After an unusual summer break, an untypical back-to-school period is following. As millions of children across the European Union returned to school, packing schoolbags this year meant including hand sanitizers, facemasks and carefully reading the security and hygiene instructions.

School principals and teachers found themselves drawing demarcation lines on school hallways and courtyards, preparing meticulous plans for sanitary and hygiene measures, and for staggering the start and close of the school day, recreational breaks and meal-times.

But this year’s return to school is also marked by joy: it adds some long-awaited normalcy, a familiar and welcome daily routine. It means seeing school friends and teachers and finally learning again together, after months of isolated home-schooling.

At the height of the pandemic some 1.5 billion children were out of school world-wide due to confinement. Being out of school for an extended period may at first seem like an unexpected holiday to a child, but the long-term impact on a child’s development is very significant. The Covid-19 outbreak highlighted that we need to prepare for uncertainty and risk and that we need to help our children to be well prepared and strengthen their resilience, mentally and physically, for an equal start in life and a future filled with opportunities.

Children represent almost 20% of the EU population, which translates into 90 million persons. President von der Leyen has said that “we need to invest more in the future of our children”.  The message is clear and we need to act, and even more so now. 

A central part of this action is our work on the new comprehensive EU strategy for the rights of the child, to be adopted in early 2021. We will not shy away from being ambitious.  This new strategy will provide for an action-oriented policy framework that pools all internal and external EU actions on children’s rights under one umbrella. It will contribute to mainstreaming children‘s rights across the six political priorities of the current Commission mandate.

The strategy will centre, among others, on the protection of vulnerable children, the protection of children online and against all forms of violence. We will secure the protection of children with disabilities, minority children, Roma, migrant children and unaccompanied minors, throughout all thematic pillars of the strategy. We want to ensure that all children in the EU are entitled to the same protection and access to services such as education, healthcare and socio-economic support, regardless of their background, social or residence status. The global dimension of the EU’s action on children’s rights will feature horizontally throughout the strategy. Embedded in the UN convention on the rights of the child, the strategy will help lead and promote the EU’s work on children’s rights in the multilateral context. A child is a child, no matter where and our work has the best interest of the child at heart.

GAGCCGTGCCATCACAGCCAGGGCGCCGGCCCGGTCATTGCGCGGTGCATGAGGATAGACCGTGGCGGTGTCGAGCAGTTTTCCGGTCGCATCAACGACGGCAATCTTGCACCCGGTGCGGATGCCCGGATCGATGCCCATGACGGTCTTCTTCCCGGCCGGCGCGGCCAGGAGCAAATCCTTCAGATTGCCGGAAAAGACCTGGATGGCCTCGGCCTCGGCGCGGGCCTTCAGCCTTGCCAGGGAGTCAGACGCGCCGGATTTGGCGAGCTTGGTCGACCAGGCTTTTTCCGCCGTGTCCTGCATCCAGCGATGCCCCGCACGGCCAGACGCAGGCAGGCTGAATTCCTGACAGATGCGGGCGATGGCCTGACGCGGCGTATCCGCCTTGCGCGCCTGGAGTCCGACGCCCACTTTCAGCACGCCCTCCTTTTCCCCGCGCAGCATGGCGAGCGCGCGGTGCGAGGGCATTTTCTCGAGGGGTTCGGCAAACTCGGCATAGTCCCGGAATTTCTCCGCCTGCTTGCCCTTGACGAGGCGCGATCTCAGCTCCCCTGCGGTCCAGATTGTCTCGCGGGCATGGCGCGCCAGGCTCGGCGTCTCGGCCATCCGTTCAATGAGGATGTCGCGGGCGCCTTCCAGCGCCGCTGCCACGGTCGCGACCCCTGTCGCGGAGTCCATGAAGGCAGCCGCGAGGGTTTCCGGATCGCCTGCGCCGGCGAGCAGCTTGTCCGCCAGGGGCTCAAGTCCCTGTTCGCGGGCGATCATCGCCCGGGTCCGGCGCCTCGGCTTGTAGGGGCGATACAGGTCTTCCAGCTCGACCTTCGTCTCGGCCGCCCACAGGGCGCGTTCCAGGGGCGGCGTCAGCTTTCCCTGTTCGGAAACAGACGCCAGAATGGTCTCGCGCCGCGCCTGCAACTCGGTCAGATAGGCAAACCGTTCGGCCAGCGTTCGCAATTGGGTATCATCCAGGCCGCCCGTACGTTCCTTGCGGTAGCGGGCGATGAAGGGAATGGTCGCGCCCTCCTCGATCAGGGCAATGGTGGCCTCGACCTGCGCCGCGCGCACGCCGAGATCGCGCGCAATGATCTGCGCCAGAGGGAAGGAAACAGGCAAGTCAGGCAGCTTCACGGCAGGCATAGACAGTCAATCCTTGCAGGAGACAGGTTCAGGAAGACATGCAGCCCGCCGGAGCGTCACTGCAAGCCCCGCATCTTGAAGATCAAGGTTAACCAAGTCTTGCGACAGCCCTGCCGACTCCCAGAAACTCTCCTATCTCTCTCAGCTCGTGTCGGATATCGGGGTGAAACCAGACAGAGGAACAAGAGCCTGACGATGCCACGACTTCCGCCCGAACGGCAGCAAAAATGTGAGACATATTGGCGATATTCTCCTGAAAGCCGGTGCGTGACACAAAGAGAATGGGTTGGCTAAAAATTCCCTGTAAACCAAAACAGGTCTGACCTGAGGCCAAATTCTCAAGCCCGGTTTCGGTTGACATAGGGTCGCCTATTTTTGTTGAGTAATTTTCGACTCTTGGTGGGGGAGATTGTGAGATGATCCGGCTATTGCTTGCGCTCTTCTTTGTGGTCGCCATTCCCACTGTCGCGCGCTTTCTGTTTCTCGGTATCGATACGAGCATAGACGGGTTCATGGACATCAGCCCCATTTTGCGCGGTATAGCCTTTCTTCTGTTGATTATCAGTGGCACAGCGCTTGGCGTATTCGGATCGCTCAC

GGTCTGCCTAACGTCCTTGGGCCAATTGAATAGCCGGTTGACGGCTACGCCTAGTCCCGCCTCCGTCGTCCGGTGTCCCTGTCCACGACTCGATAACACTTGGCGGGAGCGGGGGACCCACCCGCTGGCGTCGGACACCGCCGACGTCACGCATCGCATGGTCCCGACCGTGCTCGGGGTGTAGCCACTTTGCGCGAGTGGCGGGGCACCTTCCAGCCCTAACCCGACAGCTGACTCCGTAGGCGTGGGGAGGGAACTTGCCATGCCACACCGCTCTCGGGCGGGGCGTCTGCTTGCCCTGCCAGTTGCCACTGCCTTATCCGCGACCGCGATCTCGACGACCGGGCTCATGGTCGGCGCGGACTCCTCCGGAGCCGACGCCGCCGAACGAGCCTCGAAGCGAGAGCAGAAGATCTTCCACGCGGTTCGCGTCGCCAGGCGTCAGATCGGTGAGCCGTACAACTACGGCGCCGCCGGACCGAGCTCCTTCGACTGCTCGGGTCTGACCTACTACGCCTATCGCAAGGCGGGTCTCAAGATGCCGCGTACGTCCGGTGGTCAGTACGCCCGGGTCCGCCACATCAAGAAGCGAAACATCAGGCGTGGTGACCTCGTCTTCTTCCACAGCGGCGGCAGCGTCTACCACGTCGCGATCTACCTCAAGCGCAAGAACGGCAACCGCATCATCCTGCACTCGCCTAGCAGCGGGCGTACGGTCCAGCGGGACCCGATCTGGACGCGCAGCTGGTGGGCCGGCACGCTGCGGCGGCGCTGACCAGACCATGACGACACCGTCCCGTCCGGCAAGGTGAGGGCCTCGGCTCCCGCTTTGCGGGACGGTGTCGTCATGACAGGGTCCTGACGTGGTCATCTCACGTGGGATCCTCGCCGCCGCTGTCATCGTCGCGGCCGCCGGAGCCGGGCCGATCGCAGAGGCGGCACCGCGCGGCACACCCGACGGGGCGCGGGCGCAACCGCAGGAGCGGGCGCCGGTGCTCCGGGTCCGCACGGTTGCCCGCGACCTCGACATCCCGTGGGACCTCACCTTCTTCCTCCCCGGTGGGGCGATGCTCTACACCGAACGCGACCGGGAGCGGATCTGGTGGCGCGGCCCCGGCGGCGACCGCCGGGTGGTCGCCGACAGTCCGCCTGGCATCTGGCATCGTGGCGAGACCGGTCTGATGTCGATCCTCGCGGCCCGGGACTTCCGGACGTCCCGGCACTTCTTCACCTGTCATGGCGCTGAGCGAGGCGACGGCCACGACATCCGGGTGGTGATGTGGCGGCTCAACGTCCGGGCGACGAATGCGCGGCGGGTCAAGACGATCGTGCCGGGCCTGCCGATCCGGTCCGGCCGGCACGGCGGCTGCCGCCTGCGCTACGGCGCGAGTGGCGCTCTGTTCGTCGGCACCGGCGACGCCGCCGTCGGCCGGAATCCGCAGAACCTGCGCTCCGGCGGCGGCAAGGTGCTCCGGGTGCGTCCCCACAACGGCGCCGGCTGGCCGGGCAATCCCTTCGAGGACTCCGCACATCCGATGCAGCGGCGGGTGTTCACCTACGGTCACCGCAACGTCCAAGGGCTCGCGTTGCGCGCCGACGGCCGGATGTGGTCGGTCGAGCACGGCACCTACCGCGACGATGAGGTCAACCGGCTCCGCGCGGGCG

VP Suica Back to school

I would like to borrow the words of Nelson Mandela: “Our children are the rock on which our future will be built, our greatest asset as a nation. They will be the leaders of our country, the creators of our national wealth who care for and protect our people.” In this spirit, the comprehensive strategy on the rights of the child will help strengthen the active participation of children in the EUs democratic and political life. I am profoundly impressed and humbled when I see the activism and engagement of young people around me. Informed and outspoken, they are often at the forefront against climate change, injustice and discrimination, including in the recent, justified outcry against racism.  This is inspiring and encouraging. We need to listen and not only look to the role of children in the future of our Union, but also in its present.

Therefore, for the strategy to live up to its ambitions we need the cooperation and advice of all relevant stakeholders, civil society, NGOs and, of course, children. The public consultation on the child rights strategy was launched by the Commission on 1 September and consultations with children have already started during the summer period. I am also very much looking forward to the European Forum on the Rights of the Child, which will take place from 29 September to 1 October. This Forum, held virtually this year, will be an excellent opportunity to exchange and listen to many child rights organisations, member state and international experts and some 60 children whose participation I am very excited about. The discussions and deliberations of this Forum will feed directly into our strategy and our work on children’s rights. This is our joint project, we all own it and owe it to future generations, the future of Europe and we will also promote the protection of children’s rights beyond the borders of our Union.

As my portfolio covers work on demography, it includes the full life cycle: from children to the elderly. In my next blog, I will write about our work on active ageing, the elderly and the Green Paper on Ageing.

Until then, stay healthy and I wish you all a safe and successful back-to-school and back-to-work season.

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